Musical Influence Recognition


Throughout history, musicians have been heavily influenced by previous generations of artists. Frequently during inter- views, musicians mention older artists as the inspiration for a particular song or album. The Beatles, Jimi Hendrix, and James Brown have all had a far reaching impact on the current musical landscape. When asked, younger artists frequently cite the works of these and other older musicians as influential, for instance; Chris Brown has mentioned that one of his most important musical influences is Michael Jackson. One can go even further and trace Jackson’s influences to artists such as James Brown and Jackie Wilson. As another example of the importance of influence, entire genres of music have been formed from combining previous works from other genres. Some early rock musicians described the music they played as sped up blues. Early hip-hop artists would extend beat breaks of disco records and talk over them in the style of Jamaican toasting, which is the act of talking or chanting over a rhythm. By learning from and modifying previous musicians’ work, artists have shaped the evolution of music. However, little is known about the relationship between acoustic properties and the level of influence an artist obtains, or why certain musical concepts and ideas are more impactful than others and this is something that could benefit from further study.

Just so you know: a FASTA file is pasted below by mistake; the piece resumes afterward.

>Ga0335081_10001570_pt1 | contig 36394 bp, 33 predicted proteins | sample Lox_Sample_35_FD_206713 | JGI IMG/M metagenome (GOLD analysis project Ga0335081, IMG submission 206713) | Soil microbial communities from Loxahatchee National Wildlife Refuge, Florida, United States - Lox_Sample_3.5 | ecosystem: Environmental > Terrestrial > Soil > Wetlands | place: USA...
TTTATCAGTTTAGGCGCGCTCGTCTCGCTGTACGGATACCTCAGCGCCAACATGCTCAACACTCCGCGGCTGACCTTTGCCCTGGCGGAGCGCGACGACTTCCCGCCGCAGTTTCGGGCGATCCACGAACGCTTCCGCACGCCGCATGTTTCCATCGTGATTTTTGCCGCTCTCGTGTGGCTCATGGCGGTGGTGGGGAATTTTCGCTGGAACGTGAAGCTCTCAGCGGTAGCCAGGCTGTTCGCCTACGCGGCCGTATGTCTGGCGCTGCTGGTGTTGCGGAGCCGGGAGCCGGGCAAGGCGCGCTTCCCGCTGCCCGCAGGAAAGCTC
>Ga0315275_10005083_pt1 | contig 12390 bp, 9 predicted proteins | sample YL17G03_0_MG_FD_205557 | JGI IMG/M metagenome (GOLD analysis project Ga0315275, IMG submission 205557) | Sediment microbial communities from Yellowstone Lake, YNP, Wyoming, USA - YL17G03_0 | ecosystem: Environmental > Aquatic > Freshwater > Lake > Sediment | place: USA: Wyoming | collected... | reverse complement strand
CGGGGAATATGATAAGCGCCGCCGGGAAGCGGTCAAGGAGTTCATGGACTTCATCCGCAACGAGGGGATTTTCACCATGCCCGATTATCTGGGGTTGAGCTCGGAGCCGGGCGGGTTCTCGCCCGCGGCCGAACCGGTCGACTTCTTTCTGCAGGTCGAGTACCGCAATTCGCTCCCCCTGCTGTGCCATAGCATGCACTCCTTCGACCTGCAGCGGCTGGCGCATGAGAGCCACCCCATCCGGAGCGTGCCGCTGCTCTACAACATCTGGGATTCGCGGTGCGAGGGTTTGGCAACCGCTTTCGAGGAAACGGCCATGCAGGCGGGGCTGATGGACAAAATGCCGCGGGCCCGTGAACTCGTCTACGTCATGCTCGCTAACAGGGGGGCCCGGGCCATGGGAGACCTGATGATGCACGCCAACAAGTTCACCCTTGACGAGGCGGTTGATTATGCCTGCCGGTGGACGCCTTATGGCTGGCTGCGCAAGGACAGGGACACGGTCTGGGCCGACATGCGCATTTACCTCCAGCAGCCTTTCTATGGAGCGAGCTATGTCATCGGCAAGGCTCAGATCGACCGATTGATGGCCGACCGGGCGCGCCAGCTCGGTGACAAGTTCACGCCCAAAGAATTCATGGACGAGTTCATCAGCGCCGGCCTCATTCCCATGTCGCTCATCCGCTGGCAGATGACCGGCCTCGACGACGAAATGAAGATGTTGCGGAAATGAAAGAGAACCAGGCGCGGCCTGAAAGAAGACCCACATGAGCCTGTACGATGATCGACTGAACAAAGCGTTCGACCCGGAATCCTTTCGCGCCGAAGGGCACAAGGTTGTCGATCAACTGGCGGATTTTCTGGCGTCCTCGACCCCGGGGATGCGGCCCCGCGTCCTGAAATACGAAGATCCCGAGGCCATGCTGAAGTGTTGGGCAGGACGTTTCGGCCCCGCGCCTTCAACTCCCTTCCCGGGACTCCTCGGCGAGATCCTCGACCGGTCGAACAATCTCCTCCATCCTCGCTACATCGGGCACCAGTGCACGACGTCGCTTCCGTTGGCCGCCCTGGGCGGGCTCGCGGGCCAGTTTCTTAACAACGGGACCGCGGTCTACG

By following the progression of influence from one musician to another we are provided with an interesting look at how music has changed over the years. This mapping of influence could potentially be used to augment music recommendation systems and also offer some useful information to the field of musicology, where information on artistic influences and relationships are heavily sought after. Eventually, knowledge of influence can help us learn more about music genres and how they have been combined to form other newer genres. However, it is difficult to clearly define influence, making it a particularly abstract task in music information retrieval (Music-IR).


  • B. G. Morton and Y. E. Kim, “Acoustic Features For Recognizing Musical Artist Influence,” in International Conference on Machine Learning and Applications (ICMLA 2015), 2015.